Small businesses overwhelming rely on large and small banks for capital, according to recent data from the Securities and Exchange Commission’s (SEC) Office of the Advocate for Small Business Capital Formation, with 83% of business owners revealing they sought financial services from one or the other.
The research, conducted between July 2020 and June 2021, revealed 49% of firms had used a large bank, while 45% used a small bank for funding.
Elsewhere, 23% revealed they sought out financial services companies, while just 12% said they went to credit unions and 11% went to online lenders and fintech firms.
The research also noted that small businesses relied heavily on loans or lines of credit for capital funding — 89%, compared to 21% who used credit cards for external capital funding.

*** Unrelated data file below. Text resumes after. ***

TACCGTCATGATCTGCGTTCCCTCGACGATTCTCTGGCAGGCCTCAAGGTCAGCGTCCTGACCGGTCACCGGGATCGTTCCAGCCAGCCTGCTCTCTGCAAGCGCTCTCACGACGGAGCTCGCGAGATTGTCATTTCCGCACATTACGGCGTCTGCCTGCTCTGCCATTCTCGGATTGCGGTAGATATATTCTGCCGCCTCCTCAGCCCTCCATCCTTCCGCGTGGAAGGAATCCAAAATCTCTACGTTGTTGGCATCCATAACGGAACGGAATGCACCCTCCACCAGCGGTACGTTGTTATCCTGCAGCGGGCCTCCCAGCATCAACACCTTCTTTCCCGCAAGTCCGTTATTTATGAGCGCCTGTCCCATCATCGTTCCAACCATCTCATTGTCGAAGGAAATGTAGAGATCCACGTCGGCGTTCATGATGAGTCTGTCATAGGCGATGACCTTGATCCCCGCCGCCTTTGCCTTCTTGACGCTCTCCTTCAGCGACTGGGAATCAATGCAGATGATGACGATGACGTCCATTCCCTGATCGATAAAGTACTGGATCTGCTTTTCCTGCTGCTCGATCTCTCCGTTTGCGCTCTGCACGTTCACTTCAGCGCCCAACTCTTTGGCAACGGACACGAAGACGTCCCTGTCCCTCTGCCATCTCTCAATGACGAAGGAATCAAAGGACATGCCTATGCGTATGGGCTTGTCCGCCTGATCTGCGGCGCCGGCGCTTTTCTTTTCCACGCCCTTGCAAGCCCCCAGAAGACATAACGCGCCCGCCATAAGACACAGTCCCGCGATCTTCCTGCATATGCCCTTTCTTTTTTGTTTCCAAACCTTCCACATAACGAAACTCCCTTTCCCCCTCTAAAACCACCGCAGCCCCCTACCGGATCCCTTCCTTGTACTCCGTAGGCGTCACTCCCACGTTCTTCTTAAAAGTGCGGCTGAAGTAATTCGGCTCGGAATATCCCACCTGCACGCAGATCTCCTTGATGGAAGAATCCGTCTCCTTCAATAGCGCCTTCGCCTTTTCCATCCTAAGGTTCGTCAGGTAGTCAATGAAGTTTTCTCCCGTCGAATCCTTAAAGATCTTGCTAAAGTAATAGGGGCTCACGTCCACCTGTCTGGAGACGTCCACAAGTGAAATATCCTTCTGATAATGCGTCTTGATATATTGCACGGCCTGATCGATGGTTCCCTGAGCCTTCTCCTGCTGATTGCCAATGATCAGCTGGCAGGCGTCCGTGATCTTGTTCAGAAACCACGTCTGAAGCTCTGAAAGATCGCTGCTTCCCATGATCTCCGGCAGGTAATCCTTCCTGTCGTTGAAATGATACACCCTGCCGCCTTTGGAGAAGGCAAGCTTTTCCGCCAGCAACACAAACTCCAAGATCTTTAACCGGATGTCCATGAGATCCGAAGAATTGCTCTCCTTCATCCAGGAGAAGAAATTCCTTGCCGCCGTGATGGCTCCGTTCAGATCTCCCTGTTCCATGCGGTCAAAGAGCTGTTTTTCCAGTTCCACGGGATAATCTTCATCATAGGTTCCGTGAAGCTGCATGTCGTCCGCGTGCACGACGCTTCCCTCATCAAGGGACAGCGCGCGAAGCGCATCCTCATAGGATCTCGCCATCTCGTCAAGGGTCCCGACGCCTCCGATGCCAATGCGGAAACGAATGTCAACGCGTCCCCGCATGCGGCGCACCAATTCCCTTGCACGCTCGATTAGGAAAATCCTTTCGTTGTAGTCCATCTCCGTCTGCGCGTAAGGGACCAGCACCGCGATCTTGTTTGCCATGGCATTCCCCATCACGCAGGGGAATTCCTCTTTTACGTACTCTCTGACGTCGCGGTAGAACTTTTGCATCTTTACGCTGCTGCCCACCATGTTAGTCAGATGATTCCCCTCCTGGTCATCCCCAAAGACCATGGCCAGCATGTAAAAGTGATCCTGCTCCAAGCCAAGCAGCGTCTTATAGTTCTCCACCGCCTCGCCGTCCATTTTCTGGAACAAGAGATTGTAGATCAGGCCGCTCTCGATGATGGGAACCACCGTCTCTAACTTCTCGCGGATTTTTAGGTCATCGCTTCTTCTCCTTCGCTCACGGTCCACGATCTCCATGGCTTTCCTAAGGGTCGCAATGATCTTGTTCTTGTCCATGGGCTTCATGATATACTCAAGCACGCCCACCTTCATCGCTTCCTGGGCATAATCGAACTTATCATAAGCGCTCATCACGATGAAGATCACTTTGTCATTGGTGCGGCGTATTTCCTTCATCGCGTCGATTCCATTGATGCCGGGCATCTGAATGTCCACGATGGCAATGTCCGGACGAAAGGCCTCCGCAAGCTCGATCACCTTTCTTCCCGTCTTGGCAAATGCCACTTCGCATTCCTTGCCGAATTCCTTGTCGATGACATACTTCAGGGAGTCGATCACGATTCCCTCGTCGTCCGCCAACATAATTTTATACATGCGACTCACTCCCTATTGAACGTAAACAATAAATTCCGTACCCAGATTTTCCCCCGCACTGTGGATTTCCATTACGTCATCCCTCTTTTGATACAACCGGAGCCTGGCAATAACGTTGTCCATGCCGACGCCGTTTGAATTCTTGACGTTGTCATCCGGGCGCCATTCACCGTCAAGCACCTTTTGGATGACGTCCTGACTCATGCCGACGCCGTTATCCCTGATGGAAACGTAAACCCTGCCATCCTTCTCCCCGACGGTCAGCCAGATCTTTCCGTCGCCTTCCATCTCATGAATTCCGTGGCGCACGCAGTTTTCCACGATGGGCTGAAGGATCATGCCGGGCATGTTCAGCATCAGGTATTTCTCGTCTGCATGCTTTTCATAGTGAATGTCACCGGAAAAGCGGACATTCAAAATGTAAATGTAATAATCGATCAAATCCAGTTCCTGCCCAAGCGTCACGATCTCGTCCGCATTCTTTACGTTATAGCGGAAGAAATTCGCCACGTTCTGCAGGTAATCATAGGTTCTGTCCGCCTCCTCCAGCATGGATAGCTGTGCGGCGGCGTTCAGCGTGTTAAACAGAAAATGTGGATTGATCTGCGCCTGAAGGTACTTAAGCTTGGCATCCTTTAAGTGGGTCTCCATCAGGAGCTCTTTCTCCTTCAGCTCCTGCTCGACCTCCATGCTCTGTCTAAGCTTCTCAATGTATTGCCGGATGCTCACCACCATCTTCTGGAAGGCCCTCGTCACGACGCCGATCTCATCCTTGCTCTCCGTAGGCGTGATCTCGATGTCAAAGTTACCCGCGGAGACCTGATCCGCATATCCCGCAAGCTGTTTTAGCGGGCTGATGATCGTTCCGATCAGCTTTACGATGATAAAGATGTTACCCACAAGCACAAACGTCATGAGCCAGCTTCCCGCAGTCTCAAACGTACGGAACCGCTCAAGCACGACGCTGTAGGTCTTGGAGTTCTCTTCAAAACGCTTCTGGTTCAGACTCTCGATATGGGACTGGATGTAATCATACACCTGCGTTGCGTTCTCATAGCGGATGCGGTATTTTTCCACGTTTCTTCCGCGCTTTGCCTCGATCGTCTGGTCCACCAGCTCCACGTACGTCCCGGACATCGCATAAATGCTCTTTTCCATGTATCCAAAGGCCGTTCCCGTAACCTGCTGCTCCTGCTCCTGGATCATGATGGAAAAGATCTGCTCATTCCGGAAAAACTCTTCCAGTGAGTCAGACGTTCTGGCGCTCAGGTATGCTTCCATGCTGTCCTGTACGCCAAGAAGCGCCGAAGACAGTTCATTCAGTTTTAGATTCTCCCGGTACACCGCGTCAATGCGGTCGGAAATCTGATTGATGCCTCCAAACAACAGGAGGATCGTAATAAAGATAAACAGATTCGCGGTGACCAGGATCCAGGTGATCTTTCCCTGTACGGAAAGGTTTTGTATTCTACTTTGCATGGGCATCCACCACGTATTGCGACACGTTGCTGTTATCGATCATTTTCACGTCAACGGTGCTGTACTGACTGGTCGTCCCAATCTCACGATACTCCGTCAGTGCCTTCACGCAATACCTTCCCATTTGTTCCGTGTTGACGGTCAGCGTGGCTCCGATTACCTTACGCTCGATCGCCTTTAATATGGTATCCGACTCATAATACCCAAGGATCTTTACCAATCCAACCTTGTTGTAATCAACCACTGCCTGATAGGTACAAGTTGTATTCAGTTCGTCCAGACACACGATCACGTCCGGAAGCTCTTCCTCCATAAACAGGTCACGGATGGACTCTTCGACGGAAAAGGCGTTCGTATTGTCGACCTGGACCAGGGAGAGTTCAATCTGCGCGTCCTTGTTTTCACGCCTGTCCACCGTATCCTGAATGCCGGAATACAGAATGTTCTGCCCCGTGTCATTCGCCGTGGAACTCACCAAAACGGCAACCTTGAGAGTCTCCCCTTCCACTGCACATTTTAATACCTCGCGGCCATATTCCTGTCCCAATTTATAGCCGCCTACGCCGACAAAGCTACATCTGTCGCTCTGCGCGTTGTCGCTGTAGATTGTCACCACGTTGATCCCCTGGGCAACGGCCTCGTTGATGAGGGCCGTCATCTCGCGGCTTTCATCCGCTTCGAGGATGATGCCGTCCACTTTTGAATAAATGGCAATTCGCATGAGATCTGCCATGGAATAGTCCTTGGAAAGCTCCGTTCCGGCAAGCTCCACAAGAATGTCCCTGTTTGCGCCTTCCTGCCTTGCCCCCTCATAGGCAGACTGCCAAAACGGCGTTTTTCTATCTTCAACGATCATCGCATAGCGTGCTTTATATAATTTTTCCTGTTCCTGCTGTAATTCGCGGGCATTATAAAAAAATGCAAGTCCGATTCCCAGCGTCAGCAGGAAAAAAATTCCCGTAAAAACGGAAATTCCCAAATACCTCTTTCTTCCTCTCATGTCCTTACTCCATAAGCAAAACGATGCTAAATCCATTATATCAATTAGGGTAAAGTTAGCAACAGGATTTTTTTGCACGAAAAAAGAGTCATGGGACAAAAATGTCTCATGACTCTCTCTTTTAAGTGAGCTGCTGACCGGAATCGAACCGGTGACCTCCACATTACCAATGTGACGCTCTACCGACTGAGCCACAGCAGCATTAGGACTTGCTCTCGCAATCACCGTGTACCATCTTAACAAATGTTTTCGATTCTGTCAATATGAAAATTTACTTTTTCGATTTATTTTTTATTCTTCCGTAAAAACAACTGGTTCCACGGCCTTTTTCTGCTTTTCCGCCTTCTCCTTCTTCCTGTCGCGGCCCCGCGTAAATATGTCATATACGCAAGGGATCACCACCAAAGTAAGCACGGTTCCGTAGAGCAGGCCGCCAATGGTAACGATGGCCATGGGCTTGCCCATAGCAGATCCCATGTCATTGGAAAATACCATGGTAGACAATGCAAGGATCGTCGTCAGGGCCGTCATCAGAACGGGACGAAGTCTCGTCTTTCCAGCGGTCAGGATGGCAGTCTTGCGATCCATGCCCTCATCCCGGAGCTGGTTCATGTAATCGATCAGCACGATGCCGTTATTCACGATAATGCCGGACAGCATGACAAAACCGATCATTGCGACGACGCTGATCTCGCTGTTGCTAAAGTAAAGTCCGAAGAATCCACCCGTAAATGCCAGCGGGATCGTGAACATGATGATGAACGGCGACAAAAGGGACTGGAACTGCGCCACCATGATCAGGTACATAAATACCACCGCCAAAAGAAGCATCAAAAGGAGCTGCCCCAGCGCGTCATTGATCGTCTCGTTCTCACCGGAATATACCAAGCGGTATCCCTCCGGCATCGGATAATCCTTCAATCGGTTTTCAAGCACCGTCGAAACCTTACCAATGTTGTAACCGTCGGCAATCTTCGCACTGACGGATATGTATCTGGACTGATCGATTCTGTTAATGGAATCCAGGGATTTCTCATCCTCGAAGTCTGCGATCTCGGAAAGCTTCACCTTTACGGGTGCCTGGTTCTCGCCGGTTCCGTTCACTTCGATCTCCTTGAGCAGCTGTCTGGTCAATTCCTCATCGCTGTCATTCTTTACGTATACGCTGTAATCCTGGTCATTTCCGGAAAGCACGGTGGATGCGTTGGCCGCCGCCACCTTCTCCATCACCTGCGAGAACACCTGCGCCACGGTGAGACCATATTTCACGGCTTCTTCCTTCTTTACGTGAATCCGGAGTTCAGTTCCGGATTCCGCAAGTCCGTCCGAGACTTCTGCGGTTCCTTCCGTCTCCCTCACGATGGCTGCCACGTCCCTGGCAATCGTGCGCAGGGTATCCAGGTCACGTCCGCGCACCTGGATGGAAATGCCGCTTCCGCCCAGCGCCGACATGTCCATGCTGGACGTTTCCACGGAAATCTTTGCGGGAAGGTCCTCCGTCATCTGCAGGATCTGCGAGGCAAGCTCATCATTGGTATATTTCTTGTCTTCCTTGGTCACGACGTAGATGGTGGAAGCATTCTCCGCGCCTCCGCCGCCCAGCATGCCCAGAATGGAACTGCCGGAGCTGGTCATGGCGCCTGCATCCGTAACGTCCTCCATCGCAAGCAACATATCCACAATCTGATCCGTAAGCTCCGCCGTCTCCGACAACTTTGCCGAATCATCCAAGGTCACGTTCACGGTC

Small business were disproportionately impacted during the Covid-19 pandemic, the research found, with 37% of small businesses responding that they had sought financing over the period, while 23% reported they had experienced shortfall — less funding than they had applied for.
Paycheck Protection Program (PPP) Loans and other emergency Covid-19 assistance for businesses played a critical role over the period, and 91% of employer small firms confirmed they sought emergency funding to cover basic expenses and salaries, and 96% revealing they had applied for PPP loans and received the funding.
In November, a study by J.D. Power found that consumers were satisfied with banks’ PPP loan services, despite some scrutiny over how they had facilitated the loans.
The study also found that $669 billion in relief was administered to small businesses during the pandemic to pay their employees and cover other basic business expenses.
Lawyers at Parker Poe warned in July that scrutiny over the loans could extend to class actions from companies that did not receive payments on time.